Op/Ed by Chris Devonshire-Ellis
The impact on businesses operating in China, and the resumption of China factory deliveries, has been less of a problem than initially appeared would be the case during the first two months of 2020. Dezan Shira & Associates, with 300 China staff and 12 mainland China offices, have reported just a 3 percent drop in revenues for the January-February 2020 period, compared with the same period last year.
China Managing Director Alberto Vettoretti has stated: “Things are going back to normal in Hong Kong and in Guangdong Province. The impact is being felt across all industries but at least there is some light at the end of the tunnel.”
Walter Ruigu, the Managing Director of Camal Group in Beijing states on his LinkedIn account, “As more factories return to work, I had some concern with the possibility of a force majeure claim preventing one of our suppliers in Shandong from fulfilling our client’s order. To my surprise, the cargo was manufactured in less than 2 days – the fastest they have ever delivered product to us in the past 3 years. The reason was simple, most of their clients are domestic companies and with a fall in demand, our overseas client’s order had priority.”
“A few points are emerging with regards to the China supply chain:
1. Capacity means nothing without context. Our supplier’s capacity is at 40 percent but producing export cargo in record times. Capacity must be placed in the context of demand in order to understand the implications of a low number. For example, when domestic demand returns and is unmatched by increased capacity, delays (and perhaps more force majeure claims) will become common.
2. Knowing your suppliers’ financial standing or influence in their locality is crucial as it is still too early to determine who will get the loans and subsidies that have been promised. The cash flow situation is definitely precarious for many manufacturers, but those that are large tax contributors and large employers will be at the forefront of any subsidies.”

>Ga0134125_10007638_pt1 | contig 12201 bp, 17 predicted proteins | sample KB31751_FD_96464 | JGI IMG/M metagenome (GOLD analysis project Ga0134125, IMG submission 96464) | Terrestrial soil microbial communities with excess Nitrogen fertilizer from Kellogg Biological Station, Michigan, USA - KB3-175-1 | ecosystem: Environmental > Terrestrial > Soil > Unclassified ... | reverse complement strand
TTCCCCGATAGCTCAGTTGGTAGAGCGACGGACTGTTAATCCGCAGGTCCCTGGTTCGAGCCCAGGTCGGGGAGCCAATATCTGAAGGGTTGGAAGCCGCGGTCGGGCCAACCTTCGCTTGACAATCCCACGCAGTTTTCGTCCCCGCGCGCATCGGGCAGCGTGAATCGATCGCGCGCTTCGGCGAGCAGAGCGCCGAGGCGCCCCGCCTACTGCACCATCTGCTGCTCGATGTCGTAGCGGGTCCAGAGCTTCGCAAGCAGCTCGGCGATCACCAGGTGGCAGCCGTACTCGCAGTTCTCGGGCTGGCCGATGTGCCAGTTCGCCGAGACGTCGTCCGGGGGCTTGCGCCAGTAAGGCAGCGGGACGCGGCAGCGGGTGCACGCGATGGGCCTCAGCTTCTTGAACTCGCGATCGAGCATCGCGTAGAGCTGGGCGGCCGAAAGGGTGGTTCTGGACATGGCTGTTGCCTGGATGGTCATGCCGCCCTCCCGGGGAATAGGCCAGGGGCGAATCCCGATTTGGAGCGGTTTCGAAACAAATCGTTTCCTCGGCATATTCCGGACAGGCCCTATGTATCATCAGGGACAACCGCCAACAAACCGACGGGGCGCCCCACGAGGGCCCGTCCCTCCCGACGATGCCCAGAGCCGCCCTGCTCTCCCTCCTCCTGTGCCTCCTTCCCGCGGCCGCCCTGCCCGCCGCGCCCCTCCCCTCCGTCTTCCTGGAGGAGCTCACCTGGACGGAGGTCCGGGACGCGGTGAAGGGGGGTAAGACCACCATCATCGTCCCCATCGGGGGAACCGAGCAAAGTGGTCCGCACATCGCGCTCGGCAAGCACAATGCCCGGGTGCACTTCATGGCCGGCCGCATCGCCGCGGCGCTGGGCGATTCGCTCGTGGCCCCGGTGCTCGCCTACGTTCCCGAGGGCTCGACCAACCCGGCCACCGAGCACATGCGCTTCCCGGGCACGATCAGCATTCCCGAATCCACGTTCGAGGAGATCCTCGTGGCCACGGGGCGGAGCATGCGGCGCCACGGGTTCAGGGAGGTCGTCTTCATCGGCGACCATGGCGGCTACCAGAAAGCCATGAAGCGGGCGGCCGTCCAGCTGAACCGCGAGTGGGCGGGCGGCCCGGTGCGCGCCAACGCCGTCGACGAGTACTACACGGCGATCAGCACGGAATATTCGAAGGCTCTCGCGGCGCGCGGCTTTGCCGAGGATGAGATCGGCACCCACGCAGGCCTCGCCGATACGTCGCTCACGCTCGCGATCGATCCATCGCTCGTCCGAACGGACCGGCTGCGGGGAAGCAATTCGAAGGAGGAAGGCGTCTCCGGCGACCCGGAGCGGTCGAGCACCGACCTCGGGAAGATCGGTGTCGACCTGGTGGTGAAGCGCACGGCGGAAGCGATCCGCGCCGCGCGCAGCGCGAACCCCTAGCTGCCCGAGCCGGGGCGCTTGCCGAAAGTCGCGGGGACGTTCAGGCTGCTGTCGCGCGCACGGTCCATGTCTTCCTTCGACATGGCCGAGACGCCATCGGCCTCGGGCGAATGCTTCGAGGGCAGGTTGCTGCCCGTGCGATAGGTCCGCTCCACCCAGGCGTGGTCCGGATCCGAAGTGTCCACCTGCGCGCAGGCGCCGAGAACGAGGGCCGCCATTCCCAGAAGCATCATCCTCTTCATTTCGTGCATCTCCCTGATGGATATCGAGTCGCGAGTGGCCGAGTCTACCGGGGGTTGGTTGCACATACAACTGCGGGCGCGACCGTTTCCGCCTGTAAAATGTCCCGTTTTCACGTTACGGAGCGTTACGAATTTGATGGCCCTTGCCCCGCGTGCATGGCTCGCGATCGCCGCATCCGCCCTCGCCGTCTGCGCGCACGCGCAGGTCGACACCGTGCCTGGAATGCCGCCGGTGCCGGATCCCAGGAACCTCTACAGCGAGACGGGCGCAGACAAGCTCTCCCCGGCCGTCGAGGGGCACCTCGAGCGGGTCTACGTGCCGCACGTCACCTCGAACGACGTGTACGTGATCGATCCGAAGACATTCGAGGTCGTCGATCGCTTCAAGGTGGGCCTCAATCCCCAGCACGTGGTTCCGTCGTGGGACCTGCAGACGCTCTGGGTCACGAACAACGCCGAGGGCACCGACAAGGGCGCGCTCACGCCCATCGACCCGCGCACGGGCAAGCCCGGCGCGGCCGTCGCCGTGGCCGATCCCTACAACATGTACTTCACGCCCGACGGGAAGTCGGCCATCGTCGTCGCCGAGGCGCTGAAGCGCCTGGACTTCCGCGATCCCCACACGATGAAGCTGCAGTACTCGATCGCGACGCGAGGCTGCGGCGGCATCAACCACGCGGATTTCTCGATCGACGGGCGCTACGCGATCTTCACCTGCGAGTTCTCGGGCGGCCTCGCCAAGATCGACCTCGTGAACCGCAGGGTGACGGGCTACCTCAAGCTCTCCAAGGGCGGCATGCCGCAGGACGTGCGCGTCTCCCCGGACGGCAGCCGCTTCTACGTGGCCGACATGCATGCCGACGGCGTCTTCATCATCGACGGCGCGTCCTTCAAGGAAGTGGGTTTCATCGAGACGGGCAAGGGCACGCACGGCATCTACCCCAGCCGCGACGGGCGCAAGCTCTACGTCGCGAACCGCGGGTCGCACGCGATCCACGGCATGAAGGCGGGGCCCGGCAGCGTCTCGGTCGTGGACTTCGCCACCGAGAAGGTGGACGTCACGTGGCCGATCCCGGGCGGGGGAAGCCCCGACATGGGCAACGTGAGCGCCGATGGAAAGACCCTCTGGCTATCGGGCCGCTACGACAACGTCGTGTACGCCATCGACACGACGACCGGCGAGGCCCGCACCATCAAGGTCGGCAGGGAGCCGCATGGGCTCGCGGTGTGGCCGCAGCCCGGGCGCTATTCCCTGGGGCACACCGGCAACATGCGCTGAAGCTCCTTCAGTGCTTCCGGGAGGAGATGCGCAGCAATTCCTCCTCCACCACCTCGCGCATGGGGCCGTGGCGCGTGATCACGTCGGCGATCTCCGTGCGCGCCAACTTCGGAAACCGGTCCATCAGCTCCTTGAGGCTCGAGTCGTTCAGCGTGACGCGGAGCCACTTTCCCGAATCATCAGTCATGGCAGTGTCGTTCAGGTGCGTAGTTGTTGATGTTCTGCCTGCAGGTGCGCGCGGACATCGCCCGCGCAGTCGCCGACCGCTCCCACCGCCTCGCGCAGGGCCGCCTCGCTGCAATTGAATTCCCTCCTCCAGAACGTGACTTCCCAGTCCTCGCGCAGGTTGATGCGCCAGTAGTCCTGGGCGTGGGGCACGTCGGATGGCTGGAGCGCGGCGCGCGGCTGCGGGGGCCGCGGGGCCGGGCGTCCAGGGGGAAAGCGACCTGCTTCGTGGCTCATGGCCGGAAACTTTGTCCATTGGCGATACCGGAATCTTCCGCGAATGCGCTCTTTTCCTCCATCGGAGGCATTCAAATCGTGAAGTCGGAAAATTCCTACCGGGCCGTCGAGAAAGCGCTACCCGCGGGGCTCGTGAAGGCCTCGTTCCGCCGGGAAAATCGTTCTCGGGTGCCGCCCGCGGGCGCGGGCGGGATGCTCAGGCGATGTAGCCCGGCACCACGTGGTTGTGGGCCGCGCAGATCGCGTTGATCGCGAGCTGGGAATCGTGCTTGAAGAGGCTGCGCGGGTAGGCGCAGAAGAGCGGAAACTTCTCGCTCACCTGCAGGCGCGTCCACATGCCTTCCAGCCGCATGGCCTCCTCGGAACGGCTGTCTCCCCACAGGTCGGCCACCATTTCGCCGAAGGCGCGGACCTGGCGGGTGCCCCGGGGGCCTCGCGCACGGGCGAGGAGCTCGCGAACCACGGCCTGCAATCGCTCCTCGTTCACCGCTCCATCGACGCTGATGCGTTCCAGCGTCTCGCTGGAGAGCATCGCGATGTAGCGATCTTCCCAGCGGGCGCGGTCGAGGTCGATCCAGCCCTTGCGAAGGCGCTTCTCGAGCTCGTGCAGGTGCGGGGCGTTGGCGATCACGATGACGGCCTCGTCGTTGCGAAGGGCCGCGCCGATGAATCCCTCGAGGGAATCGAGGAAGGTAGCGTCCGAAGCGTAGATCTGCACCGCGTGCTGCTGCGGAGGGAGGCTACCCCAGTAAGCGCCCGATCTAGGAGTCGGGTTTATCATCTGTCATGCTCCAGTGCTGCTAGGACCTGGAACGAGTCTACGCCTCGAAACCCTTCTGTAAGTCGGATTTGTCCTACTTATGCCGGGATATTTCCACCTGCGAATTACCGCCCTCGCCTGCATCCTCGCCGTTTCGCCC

There are lessons to be learned from this: businesses that had adapted to a digital work base – allowing employees to work from home – have performed better than those that haven’t invested in new technologies. As Dezan Shira & Associates Adam Livermore explains, “While the COVID-19 outbreak poses a short-term challenge for China, in the medium- to long-term it may provide the catalyst for companies in China to enthusiastically adopt the remote working concept, supplemented by the wide range of technology tools already available to increase worker efficiency.”
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As always there are people with differing opinions. Some US blogs have suggested that North American investors in China should relocate to Mexico as a suitable home for them to manufacture and service the United States from. These knee-jerk reactions haven’t been well thought through – despite the COVID-19 problems, foreign investors by and large have stuck with China at this time – there is no “heading for the hills”.
And as we point out – concerning Mexico as an option: “There is an issue in Mexico with sourcing components. Mexico imported US$66 billion from China last year, while China imported just US$5 billion from Mexico. In short, what this means is that even if a US manufacturer or sourcing business relocated its operations to Mexico, it would still find itself reliant on Mexican imports from China, and especially of component electrical and auto parts. Basically, moving to Mexico won’t stop the China reliance.”
These differing opinions show who to stick with in terms of China – businesses based in China itself. Walter Ruigu’s comment that his overseas clients were getting fast-track China deliveries as the Chinese domestic market is recovering is a far better observation from a business on the ground than any American firm in the US is going to be capable of providing by just reading the news. Likewise, in professional services, China firms that have invested in technology have the upper hand.
China’s own, and often much criticized reaction to COVID-19, has actually demonstrated that while it is debatable as to whether or not the outbreak could have been contained, it was well managed after that and subsequent recovery times are in fact rapid. The China option, in many cases, still remains – China. Re-energized China suppliers are now fast pushing export products out, while a 3 percent drop in revenues is more than recoverable.
China Briefing is written and produced by Dezan Shira & Associates. The practice assists foreign investors into China and has done since 1992 through offices in Beijing, Tianjin, Dalian, Qingdao, Shanghai, Hangzhou, Ningbo, Suzhou, Guangzhou, Dongguan, Zhongshan, Shenzhen, and Hong Kong. Please contact the firm for assistance in China at email@example.com.
We also maintain offices assisting foreign investors in Vietnam, Indonesia, Singapore, The Philippines, Malaysia, and Thailand in addition to our practices in India and Russia and our trade research facilities along the Belt & Road Initiative.
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